Posted on Jun 15, 2017 by The Exodus Team
By: Jeff Sturgis
High Quality Whitetail Bedding Cover
In order for whitetail bedding cover to actually be considered high quality, it needs to be available when deer and other critters rely on it the most; during the Fall and Winter months. While just about any form of standing planted cover performs during the Summer months, most whitetail bedding mixes fall short when the conditions turn tough. In times of heavy wind or snow, many native grass plantings typically fall flat, offering little to no bedding cover for deer or other wildlife. Does the cover on your land, stand up to the cool season test?
Inadequate Wildlife Cover
During the last several years, thousands of acres of crop land have recently transitioned into agriculture free, wildlife cover areas. The fields of native Indian grass, blue stem, and goldenrod are aesthetically pleasing throughout the summer and early fall, but when the conditions worsen in the Upper Midwest, they eventually become matted fields of thatch that only offer quality cover to small rodents. Deer, pheasants, and other desirable small game species require high stem counts of standing cover that offer visual concealment and thermal insulation. If the bedding cover on your parcel does not attract, hold or hide whitetails when temperatures begin to dive during the months of November and December, you should consider replacing it with a cover type that appeals to deer and offers essential protection to all forms of wildlife, year round.
Quality Whitetail Bedding Cover Protects Wildlife
The highest form of quality bedding cover offers a multi-layered protection of dense growth in the form of side cover. This ensures not only visual protection from predators as well as the social stressors caused from each other, but the necessary level of thermal protection needed during the harshest of cold weather conditions. Dense shrubs like dogwood, tag alder and honeysuckle can offer adequate forms of protective side cover; while hardwood regeneration, briars and various broadleaf weeds can combine to complement quality side cover with an adequate supply of daytime browse for whitetails. Thick plantings of conifers like white spruce, Norway spruce and red cedar are also great compliments to adequate forms of daytime browse. However, more than shrubs, weeds, hardwood regeneration, conifers and all forms of other grasses, there is one high-quality cover planting that stands as king: Switchgrass.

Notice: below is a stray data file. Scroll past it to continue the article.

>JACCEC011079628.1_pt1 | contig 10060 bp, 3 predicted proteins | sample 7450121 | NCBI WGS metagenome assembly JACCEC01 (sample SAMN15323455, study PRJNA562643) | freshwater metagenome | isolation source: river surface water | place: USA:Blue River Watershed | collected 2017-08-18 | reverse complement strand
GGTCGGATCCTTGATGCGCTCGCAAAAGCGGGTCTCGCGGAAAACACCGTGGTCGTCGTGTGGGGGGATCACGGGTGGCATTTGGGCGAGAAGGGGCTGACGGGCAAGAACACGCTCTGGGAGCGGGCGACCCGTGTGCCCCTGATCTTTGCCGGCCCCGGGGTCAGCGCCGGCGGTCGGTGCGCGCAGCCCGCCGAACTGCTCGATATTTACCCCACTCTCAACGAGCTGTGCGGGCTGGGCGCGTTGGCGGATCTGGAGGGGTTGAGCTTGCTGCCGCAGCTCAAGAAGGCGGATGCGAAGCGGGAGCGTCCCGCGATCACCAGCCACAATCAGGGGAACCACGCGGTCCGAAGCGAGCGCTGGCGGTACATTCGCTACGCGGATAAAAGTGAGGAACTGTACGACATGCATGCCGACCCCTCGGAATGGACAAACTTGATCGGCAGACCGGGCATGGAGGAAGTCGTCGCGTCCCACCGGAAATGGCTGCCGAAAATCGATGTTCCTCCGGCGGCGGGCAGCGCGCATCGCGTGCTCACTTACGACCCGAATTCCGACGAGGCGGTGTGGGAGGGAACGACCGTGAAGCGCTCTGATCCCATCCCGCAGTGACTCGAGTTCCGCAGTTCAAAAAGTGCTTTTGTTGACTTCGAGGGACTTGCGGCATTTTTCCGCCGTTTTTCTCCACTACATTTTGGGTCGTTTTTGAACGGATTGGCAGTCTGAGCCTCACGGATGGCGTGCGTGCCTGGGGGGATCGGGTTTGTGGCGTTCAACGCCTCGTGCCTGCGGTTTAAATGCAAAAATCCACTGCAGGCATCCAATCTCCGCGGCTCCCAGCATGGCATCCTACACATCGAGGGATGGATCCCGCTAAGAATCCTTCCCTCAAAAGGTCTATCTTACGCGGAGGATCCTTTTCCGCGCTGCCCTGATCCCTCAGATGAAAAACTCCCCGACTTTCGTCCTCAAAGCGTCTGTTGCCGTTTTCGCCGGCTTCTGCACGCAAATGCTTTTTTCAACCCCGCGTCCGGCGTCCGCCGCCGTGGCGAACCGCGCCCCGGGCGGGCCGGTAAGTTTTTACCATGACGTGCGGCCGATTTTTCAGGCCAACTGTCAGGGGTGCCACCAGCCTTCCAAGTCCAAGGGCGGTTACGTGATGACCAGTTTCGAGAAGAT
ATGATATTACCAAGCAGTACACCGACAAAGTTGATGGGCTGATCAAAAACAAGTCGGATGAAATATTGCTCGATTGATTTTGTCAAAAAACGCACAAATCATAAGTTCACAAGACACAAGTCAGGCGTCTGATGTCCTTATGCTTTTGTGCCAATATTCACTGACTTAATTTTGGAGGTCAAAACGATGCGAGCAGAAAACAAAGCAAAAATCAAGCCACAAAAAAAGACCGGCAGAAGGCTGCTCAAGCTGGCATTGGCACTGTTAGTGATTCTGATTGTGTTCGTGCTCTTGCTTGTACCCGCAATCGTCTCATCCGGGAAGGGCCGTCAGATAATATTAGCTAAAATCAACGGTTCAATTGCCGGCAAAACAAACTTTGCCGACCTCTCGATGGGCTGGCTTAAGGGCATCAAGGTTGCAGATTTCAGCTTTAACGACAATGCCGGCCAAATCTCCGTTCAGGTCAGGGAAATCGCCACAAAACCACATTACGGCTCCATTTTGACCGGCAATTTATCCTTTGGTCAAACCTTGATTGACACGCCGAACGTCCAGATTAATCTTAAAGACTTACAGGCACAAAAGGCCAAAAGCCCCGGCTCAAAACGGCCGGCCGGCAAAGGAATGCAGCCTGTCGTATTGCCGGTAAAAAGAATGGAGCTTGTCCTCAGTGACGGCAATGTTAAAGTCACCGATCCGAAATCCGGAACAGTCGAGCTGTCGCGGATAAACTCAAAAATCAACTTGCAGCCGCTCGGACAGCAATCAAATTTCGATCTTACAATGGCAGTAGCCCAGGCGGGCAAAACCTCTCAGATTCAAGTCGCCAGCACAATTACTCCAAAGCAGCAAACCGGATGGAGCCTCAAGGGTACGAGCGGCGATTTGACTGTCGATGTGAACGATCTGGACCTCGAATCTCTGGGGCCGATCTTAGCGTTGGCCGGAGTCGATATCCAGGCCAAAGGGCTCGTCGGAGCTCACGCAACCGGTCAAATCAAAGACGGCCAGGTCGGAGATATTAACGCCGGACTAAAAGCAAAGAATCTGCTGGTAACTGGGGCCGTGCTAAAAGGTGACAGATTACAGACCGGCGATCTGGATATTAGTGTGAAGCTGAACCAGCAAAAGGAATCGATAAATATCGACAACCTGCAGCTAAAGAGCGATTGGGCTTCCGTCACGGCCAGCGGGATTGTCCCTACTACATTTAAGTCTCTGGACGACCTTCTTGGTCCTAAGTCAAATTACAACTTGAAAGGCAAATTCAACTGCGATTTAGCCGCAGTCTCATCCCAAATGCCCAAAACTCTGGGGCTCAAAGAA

Unlike all other forms of native grasses used in the north 1/2 of the country such as Big Bluestem, Little Bluestem, and Indian grass, Switchgrass can withstand the harshest of winter weather conditions, most often in the form of heavy snow and driving winds. When you combine a solid base of Switchgrass with adequate daytime browse species, you can construct a high-quality whitetail bedding area that offers the perfect combo of concealment and browsing opportunities.
While your main focus may be whitetails, a high-quality deer bedding area will undoubtedly attract other small game species too. A properly managed switchgrass stand can be used as a high-quality form of deer bedding cover structure within 15 months. Switchgrass really can be established that quickly! However, don't take my word for it, because the true test takes place in November thru March. Is your bedding cover standing strong, or wilting under the cool season pressure of severe weather. It not only pays to take a good hard look at if your whitetail bedding cover is actually contributing to your overall herd and hunting goals, but if your bedding cover is meeting the needs of local wildlife populations.
Jeff Sturgis is a whitetail deer habitat consultant and writer of the whitetail series "Whitetail Success by Design". For more information on Jeff and to read more of his posts, visit www.whitetailhabitatsolutions.com!